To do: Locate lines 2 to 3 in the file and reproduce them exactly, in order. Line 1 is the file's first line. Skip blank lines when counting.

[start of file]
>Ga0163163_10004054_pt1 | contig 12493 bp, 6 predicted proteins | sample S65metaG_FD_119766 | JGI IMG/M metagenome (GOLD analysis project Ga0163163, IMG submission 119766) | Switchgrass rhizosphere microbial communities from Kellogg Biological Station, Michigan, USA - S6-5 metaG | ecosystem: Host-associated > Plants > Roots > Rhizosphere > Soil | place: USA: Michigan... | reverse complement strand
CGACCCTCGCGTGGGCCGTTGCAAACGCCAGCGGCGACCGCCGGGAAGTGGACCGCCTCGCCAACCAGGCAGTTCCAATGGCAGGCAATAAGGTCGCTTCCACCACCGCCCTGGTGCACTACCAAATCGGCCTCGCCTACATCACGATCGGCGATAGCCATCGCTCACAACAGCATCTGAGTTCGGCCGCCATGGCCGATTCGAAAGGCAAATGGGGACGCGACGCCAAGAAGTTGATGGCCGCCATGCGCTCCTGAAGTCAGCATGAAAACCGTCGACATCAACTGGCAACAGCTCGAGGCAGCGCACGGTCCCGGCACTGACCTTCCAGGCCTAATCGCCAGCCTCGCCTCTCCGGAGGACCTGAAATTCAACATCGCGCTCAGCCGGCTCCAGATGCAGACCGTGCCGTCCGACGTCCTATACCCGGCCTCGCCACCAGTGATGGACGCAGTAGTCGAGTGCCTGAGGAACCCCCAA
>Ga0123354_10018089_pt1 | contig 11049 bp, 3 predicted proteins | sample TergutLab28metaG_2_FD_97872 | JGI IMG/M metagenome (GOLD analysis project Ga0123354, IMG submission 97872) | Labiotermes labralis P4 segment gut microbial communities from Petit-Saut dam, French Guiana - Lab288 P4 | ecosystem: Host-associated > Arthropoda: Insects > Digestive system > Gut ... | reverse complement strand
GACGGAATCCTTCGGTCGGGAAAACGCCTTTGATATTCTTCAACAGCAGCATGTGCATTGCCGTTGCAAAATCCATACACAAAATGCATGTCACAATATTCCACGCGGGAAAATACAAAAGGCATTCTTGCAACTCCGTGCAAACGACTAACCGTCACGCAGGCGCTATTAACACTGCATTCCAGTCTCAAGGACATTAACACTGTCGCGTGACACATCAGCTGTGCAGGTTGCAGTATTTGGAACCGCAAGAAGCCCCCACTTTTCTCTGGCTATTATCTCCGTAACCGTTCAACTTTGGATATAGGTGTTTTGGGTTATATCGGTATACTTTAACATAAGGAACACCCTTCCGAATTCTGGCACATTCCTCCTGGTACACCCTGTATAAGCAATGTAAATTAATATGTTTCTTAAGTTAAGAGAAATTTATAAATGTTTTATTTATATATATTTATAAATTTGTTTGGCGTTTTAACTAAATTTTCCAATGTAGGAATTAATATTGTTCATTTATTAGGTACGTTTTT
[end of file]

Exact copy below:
CGACCCTCGCGTGGGCCGTTGCAAACGCCAGCGGCGACCGCCGGGAAGTGGACCGCCTCGCCAACCAGGCAGTTCCAATGGCAGGCAATAAGGTCGCTTCCACCACCGCCCTGGTGCACTACCAAATCGGCCTCGCCTACATCACGATCGGCGATAGCCATCGCTCACAACAGCATCTGAGTTCGGCCGCCATGGCCGATTCGAAAGGCAAATGGGGACGCGACGCCAAGAAGTTGATGGCCGCCATGCGCTCCTGAAGTCAGCATGAAAACCGTCGACATCAACTGGCAACAGCTCGAGGCAGCGCACGGTCCCGGCACTGACCTTCCAGGCCTAATCGCCAGCCTCGCCTCTCCGGAGGACCTGAAATTCAACATCGCGCTCAGCCGGCTCCAGATGCAGACCGTGCCGTCCGACGTCCTATACCCGGCCTCGCCACCAGTGATGGACGCAGTAGTCGAGTGCCTGAGGAACCCCCAA
>Ga0123354_10018089_pt1 | contig 11049 bp, 3 predicted proteins | sample TergutLab28metaG_2_FD_97872 | JGI IMG/M metagenome (GOLD analysis project Ga0123354, IMG submission 97872) | Labiotermes labralis P4 segment gut microbial communities from Petit-Saut dam, French Guiana - Lab288 P4 | ecosystem: Host-associated > Arthropoda: Insects > Digestive system > Gut ... | reverse complement strand